Class for itself? : Shack/slum Dwellers International : the praxis of a transnational poor movement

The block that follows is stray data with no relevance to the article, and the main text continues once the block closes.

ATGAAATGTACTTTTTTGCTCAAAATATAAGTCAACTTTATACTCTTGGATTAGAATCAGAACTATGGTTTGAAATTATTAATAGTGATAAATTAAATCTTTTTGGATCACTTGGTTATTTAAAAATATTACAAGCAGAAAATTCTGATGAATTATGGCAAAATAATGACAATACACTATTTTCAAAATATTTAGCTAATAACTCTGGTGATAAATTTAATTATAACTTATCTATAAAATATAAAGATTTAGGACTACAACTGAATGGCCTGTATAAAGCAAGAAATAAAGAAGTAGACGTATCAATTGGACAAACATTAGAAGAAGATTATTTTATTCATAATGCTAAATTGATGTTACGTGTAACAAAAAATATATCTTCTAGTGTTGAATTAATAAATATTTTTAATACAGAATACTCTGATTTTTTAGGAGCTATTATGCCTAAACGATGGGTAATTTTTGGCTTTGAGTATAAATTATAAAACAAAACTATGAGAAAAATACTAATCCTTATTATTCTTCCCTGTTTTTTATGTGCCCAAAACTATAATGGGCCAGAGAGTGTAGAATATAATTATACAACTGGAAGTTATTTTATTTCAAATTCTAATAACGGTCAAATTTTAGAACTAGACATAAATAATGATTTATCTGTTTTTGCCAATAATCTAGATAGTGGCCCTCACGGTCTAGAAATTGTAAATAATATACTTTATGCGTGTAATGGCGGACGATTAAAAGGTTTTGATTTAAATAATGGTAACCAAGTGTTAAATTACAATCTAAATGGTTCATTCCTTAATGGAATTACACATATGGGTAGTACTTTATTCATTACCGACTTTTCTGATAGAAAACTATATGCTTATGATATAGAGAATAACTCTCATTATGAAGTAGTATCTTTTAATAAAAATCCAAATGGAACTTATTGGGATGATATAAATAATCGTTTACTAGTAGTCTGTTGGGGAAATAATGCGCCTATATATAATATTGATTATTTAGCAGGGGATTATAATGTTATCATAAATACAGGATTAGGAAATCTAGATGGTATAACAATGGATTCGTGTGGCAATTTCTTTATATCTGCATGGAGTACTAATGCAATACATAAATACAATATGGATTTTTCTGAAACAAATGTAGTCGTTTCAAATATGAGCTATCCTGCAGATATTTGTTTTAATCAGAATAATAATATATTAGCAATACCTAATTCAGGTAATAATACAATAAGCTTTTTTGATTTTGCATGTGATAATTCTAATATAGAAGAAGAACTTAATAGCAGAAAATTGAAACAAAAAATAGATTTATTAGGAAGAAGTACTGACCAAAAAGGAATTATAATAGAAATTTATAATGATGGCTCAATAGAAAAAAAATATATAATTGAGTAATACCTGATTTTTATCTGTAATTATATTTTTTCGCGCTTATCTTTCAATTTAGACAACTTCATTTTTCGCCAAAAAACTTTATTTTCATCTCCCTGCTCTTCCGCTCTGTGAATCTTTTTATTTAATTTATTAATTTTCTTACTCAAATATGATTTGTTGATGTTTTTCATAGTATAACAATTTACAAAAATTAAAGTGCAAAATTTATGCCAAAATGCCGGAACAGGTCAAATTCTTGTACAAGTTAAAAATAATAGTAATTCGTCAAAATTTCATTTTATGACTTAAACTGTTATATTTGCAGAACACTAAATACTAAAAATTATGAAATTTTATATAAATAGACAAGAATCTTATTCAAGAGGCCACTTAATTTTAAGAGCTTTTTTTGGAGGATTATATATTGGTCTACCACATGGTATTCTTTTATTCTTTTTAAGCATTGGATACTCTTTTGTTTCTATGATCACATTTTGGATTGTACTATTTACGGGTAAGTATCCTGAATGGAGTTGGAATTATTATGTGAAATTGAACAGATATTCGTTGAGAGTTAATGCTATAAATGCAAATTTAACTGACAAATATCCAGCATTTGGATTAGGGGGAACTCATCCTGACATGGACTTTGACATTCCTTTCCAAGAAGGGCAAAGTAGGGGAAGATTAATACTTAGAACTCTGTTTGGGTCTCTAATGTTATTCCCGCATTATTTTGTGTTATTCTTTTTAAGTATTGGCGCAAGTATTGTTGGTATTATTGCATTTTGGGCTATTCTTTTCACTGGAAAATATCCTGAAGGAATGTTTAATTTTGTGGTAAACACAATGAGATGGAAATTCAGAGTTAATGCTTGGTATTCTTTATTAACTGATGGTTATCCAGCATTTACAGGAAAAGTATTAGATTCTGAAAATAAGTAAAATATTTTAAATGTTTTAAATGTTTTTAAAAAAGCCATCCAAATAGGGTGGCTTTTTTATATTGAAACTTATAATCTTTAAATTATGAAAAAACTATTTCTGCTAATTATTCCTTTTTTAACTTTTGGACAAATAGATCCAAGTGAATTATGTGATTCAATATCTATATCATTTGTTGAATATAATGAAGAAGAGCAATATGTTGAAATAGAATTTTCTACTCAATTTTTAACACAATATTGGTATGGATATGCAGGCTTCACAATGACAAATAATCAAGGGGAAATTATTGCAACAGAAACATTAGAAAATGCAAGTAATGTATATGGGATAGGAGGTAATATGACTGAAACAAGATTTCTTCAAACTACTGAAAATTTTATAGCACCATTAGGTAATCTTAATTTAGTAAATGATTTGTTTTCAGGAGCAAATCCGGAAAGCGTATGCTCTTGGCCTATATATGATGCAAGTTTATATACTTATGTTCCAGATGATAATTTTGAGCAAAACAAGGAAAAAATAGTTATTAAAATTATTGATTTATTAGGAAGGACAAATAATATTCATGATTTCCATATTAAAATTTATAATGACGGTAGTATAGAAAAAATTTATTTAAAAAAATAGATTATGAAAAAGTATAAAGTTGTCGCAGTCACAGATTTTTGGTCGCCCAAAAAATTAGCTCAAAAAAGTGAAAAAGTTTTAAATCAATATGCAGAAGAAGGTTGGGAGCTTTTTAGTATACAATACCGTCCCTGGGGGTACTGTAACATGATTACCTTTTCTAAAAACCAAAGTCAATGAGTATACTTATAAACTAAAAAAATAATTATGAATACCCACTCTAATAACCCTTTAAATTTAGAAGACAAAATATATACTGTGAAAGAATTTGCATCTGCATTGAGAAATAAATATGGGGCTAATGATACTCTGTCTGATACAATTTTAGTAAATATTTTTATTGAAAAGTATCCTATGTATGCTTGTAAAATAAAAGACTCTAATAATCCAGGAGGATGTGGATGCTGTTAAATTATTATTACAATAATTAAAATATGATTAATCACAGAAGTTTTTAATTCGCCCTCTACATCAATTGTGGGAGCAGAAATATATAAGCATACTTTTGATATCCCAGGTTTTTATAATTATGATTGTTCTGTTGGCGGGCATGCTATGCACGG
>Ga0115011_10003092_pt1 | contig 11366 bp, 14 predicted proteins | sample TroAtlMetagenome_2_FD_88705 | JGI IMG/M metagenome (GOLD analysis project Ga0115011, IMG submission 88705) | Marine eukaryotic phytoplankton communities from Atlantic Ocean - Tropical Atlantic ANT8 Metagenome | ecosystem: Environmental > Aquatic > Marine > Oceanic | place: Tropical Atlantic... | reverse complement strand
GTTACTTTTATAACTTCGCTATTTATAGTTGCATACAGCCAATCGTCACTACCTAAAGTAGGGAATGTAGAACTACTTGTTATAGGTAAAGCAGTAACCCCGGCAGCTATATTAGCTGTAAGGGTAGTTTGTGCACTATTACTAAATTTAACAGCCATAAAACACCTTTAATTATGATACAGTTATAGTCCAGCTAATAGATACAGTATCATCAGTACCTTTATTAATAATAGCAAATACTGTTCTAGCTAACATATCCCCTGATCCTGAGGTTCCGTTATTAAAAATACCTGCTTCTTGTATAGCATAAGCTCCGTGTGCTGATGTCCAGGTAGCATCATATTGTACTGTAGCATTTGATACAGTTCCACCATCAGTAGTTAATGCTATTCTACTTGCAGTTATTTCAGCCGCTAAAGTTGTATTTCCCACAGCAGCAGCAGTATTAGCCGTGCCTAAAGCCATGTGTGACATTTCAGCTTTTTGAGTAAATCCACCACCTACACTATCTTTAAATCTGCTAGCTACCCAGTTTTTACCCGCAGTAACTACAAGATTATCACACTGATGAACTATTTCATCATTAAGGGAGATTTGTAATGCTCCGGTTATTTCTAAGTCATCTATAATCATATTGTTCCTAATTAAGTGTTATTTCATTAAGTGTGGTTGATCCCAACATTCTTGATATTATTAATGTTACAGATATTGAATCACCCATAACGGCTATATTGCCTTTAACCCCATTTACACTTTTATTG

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Slums are on the rise around the world. Estimates suggest that ninety-five percent of the world population will be living in cities by the year 2050 and that a large proportion will be living in slums. Given this, it is important to ask what social agency are these slumdwellers able to exercise? The thesis investigates this agency. It does so through a triangulation of intersecting approaches, involving theoretical and historical inquiry, archival and contextual investigation and participant observation. This synthetic approach is founded on the idea of grounded research, which understands that context matters and that theory can be derived from data. The thesis opens up with an analysis ·of current and expected patterns of urbanisation in order to comprehend the material relations that lead to slum production. It then moves to investigate the class relations that emerge from this modality. This analysis leads the study into an examination of notions of praxis, so as to try and understand ways in which slum agency is catalysed. From this conceptual foundation the thesis focuses on the transnational urban poor movement, "Shack/slum Dwellers International" (SDI). It examines SOl's intellectual and historical roots in various slum-community based organisations around the South, outlining the social movement formation in terms of its own ontology. The thesis then investigates the praxiology that SOl draws from the contours of daily life in the slums, arguing that in the process, slumdwellers are finding ways of constituting themselves as a class acting "for itself." Here the thesis pays particular attention to a number of themes relating to galvanising subjectivity and mobilising agency. These include issues of overcoming alienation, pedagogy, empowerment (particularly of women), legitimation and contestation. The thesis outlines how these are operationalised through savings schemes, slum-to-slum exchanges and mutual federation, and describes key practices the movement engages in, such as self-enumeration, house-modelling, community sanitation schemes and resolute engagement with public authorities. The thesis ends by drawing out the implications of this social movement for understanding social agency today.
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